posted on Mar, 6 2009 @ 05:03 PM
reply to post by orkson
The unemployment statistics are subject to intrepretation. For example, they don't count folks who are not looking for work, they do in some cases
count workers who by choice work 20 or fewer hours a week as unemployed, but don't count other part-timers who would like to be full-time, things
like that. For example, I just saw a report on CNN international which stated that the unemployment in the US is higher than that in Mexico. That
can't be the case, particularily when you consider that the largest industry in Mexico, tourism is getting hammered due to the drug related crime.
The same report suggested that if you counted the folks who just decided to throw in the towel for a while and leave their jobs on their own accord,
the number would be closer to 14%.
The other thing to think about is that most economists don't believe the percentage of unemployed can get much below 4%. They typically classify a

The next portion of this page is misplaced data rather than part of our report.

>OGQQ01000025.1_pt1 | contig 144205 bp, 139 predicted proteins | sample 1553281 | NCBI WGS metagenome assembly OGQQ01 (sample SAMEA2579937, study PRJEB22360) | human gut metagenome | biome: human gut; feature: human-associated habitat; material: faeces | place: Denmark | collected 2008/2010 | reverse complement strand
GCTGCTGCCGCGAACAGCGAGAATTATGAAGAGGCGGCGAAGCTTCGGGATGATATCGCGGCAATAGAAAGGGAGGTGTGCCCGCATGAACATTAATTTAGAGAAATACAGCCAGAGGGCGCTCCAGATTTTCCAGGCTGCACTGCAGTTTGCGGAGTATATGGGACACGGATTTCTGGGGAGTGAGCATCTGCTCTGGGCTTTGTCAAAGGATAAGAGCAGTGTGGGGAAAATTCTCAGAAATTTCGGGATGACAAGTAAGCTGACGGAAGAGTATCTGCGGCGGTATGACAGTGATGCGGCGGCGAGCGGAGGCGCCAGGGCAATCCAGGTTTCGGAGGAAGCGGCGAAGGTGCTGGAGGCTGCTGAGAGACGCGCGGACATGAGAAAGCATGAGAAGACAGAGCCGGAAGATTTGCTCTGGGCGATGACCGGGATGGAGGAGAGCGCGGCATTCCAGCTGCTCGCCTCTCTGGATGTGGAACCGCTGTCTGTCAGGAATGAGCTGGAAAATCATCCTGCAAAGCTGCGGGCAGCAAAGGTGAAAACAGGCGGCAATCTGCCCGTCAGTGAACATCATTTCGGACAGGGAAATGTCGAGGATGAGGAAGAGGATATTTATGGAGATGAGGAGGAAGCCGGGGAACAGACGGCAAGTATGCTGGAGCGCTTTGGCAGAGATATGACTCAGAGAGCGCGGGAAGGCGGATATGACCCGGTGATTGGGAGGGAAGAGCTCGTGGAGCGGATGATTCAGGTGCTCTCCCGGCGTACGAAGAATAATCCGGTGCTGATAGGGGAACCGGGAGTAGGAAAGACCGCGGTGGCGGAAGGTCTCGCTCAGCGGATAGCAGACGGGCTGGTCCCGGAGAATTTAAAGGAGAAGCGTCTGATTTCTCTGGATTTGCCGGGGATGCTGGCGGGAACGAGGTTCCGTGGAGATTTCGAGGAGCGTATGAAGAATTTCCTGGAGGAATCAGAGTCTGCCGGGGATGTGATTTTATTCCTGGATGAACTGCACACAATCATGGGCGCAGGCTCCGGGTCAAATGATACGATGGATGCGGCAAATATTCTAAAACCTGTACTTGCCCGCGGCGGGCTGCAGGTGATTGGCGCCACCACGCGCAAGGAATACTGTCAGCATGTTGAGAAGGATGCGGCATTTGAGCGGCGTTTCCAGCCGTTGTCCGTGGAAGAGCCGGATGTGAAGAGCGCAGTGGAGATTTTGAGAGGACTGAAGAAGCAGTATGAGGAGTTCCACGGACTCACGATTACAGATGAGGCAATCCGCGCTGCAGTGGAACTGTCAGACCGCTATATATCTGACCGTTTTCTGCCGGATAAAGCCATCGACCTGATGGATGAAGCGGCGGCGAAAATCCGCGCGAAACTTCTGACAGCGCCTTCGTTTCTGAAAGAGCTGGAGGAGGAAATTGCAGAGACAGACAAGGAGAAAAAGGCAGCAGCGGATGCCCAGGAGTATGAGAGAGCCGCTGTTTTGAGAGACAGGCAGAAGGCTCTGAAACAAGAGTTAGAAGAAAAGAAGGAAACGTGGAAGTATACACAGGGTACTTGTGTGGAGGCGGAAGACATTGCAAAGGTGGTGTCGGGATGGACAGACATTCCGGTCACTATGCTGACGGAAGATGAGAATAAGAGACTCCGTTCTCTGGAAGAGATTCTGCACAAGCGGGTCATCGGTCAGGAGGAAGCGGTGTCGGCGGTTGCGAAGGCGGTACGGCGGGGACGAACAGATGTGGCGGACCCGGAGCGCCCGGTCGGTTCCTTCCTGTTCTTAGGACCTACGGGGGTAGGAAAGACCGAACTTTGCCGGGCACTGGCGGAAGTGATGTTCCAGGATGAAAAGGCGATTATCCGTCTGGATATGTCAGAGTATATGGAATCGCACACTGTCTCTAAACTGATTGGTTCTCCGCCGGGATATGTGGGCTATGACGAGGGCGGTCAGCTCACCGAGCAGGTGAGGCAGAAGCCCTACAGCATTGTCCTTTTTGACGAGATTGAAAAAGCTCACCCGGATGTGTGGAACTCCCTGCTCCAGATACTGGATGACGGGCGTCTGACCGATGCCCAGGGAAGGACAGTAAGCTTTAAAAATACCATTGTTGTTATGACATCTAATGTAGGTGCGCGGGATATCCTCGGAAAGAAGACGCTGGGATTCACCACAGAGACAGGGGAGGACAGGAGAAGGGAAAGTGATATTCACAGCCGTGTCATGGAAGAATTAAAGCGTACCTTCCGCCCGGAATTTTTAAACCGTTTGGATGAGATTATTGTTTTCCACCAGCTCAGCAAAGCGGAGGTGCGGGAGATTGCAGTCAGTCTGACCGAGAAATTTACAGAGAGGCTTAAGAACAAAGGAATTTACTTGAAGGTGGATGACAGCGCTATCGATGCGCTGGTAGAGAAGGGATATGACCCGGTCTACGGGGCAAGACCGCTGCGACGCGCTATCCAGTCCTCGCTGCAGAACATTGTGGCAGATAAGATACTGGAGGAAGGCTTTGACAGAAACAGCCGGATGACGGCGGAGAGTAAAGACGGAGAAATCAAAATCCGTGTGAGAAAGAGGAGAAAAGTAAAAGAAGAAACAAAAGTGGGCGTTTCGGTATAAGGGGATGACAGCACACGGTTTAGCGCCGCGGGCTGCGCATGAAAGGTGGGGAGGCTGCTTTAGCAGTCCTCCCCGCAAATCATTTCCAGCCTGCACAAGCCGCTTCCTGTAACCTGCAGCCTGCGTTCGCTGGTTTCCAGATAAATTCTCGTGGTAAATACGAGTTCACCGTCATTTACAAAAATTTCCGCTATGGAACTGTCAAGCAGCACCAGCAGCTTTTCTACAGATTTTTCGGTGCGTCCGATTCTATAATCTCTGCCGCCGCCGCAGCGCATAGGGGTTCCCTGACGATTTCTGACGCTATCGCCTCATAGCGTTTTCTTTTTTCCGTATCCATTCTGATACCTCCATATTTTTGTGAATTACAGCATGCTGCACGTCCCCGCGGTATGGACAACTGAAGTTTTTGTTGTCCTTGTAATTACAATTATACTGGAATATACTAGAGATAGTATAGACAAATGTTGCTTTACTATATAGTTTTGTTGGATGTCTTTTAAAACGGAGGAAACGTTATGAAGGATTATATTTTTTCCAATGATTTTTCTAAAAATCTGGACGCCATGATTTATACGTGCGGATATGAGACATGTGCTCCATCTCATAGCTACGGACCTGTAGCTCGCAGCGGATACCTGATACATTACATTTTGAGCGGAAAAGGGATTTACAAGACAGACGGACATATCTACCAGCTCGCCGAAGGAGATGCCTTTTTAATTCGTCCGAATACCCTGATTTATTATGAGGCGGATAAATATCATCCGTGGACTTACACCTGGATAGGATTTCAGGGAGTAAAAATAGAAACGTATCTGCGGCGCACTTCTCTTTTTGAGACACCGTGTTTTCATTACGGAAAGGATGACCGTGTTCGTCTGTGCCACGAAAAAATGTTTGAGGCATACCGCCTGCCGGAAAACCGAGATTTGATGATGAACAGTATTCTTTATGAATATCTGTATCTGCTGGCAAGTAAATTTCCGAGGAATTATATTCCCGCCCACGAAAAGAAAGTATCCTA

4% rate as "full employment". That considered, the figure of 9% unemployment is in reality 5%.
I also think that the numbers being so close month after month is dubious and the fuzzy nature of how the numbers are calculated and the fact that
there is no absolute methodology for its calculation lends the statistic to overt political manipulation, something I think is certainly underway at
the moment. Clearly, the Obama administration wants things to get much worse so they can lever the misery into pushing their leftist agenda.
Bottom-line for me is that the number is way too high, regardless of how you calculate it.